Ascending infection is hypothesized to underlie a large but unknown fraction of preterm births. The vaginal microbiome represents a physiological barrier to ascending infection through the production of lactic acid by select organisms principally of the Lactobacillus genus. We hypothesize that vaginal microbiota lacking sufficient Lactobacillus spp. (or others), have a heightened susceptibility to ascending infection following the introduction of pathogenic organisms, or the escalation in the relative proportion of seed pathogenic organisms (minor constituents of the normal flora that multiply in permissive states). These susceptible phenotypes may be over-represented among Blacks, or among women practicing specific behaviors that disrupt the normal flora, like douching. We propose to discover what factors influence these unfavorable vaginal microbiome profiles in an existing, diverse cohort of women enrolled in the Pregnancy, Infection and Nutrition (PIN) study. PIN is a landmark longitudinal investigation of the causes of prematurity among Blacks and Whites. Drawing from an existing biobank including vaginal swabs collected at 24-29 weeks' gestation, we propose to: (1) Examine the associations of the vaginal microbiome with spontaneous preterm birth (sPTB), and explore whether these associations differ by maternal race; (2) Examine the influence of innate sPTB risk factors, such as maternal polymorphisms in innate immunity genes and maternal psychosocial stress and depression, on vaginal microbiome profiles overall and stratified by race; and, (3) Examine the influence of exogenous risk factors for sPTB on vaginal microbiome profiles, such as maternal nutritional patterns, maternal smoking, and other health behavior. Furthermore, as an exploratory aim, we will conduct whole genome metagenome sequencing in a subset of PTB cases enriched for an infectious etiology, with delivery before 32 completed weeks' gestation. A better understanding of the relationship between vaginal microbial ecology and premature delivery is poised to offer new opportunities for primary prevention, and the time is ripe to apply these methods to a racially diverse prenatal cohort.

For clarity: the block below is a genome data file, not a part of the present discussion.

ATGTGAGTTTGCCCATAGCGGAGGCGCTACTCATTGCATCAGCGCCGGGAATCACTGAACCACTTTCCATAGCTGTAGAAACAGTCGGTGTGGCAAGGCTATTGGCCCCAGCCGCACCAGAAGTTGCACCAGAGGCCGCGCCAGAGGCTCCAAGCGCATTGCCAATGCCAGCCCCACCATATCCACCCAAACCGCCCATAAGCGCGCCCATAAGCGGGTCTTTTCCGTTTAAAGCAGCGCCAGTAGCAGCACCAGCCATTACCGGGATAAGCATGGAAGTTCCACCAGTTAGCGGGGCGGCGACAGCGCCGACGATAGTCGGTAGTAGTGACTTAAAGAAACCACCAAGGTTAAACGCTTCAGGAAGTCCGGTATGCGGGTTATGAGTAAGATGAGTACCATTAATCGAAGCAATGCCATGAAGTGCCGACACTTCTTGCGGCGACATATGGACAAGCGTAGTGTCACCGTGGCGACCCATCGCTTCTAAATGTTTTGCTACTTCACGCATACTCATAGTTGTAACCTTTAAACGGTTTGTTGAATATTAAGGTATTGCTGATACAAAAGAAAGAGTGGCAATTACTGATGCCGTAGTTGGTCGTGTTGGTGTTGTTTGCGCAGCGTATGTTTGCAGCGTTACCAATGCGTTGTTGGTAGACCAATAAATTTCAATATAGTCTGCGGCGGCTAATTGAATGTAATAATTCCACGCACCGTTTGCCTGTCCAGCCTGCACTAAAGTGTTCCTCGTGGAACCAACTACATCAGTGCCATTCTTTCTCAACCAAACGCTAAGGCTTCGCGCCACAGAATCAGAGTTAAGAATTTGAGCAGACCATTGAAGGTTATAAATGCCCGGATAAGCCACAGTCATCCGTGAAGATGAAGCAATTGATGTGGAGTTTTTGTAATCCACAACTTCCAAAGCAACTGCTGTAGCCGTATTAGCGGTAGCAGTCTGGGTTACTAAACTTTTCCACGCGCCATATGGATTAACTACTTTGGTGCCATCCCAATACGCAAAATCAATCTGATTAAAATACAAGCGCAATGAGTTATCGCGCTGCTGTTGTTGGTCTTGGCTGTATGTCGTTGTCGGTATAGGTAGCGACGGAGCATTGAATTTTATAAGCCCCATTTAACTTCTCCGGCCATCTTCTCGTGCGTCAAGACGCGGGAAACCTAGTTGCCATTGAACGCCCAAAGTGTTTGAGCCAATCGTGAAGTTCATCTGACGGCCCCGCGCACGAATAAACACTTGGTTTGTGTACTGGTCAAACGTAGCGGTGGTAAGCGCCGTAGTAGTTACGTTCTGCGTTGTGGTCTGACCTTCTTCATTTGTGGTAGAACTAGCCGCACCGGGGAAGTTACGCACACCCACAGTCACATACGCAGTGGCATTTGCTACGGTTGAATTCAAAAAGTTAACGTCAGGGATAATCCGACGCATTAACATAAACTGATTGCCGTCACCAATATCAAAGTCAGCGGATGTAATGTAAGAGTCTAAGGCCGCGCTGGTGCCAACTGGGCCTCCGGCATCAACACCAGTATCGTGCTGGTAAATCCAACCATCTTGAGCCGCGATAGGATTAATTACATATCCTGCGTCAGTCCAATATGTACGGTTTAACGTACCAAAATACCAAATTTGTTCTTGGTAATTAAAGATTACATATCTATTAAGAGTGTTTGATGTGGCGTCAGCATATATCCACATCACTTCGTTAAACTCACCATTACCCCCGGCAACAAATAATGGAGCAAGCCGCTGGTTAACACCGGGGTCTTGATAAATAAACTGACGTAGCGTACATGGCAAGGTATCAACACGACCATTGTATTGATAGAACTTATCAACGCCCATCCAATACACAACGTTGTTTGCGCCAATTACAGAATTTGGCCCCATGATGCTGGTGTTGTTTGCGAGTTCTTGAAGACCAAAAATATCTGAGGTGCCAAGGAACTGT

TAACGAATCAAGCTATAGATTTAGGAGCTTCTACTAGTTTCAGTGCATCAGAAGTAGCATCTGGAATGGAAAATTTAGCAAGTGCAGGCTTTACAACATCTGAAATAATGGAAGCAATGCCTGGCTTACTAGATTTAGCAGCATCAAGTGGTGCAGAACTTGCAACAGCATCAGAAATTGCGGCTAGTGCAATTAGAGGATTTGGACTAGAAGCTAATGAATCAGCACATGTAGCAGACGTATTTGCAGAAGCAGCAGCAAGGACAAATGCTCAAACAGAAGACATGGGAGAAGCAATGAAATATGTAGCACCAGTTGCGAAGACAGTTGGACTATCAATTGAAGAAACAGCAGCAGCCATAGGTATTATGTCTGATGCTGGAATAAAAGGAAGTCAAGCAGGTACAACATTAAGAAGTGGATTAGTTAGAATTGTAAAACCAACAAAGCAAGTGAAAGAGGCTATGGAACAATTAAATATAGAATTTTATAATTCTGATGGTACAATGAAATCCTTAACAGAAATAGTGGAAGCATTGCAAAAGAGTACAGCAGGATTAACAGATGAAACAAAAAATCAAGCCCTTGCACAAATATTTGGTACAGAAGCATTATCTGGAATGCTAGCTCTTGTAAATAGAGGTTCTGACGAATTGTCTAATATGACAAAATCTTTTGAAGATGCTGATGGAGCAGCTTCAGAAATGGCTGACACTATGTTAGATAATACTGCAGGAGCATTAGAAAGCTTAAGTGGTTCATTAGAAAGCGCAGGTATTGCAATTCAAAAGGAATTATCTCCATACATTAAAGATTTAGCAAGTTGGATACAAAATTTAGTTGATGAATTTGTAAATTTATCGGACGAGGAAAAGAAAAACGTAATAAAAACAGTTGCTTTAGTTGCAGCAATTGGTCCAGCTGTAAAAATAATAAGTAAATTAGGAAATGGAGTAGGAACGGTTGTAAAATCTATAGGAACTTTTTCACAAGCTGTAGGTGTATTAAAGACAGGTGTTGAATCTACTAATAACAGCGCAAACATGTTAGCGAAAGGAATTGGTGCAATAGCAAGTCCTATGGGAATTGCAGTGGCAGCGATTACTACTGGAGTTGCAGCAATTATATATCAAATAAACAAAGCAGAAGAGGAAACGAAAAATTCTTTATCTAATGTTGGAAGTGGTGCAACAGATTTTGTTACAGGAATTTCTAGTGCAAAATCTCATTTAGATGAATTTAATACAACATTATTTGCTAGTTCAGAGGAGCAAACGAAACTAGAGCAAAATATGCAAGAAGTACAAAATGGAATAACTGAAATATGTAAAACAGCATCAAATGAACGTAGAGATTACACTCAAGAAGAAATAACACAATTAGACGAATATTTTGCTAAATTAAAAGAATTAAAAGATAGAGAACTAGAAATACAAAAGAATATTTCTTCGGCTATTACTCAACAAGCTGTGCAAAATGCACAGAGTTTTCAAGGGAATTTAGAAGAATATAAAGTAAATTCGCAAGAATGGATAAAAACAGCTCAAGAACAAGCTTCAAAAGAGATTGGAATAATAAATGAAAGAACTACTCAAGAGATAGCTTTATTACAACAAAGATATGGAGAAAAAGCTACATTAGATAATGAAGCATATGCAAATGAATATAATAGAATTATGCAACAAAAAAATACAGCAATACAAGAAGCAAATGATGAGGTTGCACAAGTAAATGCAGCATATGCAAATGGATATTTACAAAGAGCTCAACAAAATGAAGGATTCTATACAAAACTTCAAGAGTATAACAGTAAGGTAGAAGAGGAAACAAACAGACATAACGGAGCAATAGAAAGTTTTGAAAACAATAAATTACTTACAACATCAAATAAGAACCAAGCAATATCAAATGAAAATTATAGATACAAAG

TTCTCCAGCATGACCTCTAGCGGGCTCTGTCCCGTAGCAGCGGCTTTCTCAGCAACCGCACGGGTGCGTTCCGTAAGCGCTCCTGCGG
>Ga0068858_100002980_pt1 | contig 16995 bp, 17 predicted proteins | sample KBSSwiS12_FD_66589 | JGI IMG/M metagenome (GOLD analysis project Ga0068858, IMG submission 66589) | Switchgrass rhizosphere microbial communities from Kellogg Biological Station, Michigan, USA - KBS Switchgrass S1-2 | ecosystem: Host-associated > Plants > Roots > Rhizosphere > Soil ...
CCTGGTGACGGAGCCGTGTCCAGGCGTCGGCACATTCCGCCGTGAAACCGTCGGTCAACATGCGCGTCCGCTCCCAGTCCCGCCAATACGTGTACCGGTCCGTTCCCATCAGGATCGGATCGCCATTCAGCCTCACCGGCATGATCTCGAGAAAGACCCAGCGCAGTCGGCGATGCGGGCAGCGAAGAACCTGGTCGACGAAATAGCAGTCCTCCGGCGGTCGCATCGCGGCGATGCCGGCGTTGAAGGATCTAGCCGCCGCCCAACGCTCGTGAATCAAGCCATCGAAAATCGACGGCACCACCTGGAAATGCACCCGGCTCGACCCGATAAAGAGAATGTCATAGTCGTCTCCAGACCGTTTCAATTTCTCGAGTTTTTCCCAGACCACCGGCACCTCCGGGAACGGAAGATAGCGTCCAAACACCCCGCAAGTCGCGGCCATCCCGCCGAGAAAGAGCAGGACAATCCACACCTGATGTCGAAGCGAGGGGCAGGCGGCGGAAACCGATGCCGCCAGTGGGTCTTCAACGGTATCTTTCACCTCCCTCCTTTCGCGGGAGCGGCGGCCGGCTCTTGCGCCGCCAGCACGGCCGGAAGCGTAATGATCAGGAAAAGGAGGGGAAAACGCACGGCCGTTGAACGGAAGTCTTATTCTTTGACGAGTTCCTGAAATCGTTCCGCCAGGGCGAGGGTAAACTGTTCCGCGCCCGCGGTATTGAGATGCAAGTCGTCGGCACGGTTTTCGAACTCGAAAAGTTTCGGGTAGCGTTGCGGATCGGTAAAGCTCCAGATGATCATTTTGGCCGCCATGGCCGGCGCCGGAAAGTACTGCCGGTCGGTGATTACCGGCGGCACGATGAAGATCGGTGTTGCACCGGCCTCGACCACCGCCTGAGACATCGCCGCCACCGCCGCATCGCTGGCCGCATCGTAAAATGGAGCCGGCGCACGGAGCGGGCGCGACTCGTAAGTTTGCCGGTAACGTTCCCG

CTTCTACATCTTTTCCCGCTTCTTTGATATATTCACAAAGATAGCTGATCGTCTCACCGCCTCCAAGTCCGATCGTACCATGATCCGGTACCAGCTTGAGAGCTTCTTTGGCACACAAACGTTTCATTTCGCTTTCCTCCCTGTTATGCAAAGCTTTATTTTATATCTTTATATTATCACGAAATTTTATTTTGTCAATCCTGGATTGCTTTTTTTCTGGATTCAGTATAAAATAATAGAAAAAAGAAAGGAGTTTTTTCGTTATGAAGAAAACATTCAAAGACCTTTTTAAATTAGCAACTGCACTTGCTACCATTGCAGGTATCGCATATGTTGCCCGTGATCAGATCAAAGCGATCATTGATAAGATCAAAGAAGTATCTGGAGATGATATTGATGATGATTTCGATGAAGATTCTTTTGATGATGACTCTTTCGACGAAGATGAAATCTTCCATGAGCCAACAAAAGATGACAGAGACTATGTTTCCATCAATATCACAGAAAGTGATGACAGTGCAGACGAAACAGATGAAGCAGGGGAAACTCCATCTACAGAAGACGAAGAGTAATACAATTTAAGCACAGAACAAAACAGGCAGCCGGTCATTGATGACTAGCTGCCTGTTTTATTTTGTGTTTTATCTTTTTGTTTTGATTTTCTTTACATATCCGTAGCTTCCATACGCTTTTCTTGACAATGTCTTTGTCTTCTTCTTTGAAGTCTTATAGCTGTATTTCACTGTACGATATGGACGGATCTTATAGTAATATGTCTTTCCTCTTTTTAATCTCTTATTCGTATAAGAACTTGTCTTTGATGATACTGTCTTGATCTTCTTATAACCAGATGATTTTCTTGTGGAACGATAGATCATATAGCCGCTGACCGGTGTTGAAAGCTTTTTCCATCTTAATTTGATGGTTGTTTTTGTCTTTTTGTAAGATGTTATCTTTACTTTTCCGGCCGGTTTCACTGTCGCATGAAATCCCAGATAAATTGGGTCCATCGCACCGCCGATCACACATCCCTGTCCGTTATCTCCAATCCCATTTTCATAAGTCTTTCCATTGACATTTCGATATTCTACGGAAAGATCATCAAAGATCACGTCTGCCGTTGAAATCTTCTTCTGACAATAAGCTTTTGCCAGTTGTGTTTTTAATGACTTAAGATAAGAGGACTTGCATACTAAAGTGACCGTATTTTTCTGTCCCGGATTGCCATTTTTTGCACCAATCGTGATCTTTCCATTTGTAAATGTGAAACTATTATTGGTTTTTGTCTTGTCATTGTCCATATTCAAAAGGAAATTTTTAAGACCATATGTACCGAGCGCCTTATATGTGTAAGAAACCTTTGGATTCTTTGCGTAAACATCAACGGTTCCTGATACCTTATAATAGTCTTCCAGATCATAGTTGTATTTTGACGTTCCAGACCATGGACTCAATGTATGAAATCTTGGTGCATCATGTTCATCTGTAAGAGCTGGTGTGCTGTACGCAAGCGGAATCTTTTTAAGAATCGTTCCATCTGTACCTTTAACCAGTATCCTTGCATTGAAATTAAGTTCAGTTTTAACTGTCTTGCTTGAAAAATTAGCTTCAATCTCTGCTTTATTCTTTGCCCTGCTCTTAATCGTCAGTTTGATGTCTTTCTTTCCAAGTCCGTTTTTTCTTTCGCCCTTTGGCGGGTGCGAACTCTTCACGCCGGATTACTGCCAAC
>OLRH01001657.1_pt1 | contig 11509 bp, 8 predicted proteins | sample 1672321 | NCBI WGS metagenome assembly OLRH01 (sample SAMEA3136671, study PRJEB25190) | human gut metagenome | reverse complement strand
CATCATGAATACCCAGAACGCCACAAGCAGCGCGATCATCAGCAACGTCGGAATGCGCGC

Over 10% of all pregnancies in the US are preterm, 16% among Black women. As a result, PTB prevention remains a major health priority, and the search for modifiable risk factors of prime importance. We propose to interrogate the relationship between vaginal microbiome profiles and PTB, and the predictors of adverse profiles, in the hopes of explaining and ultimately intervening on the long-standing racial disparity in PTB.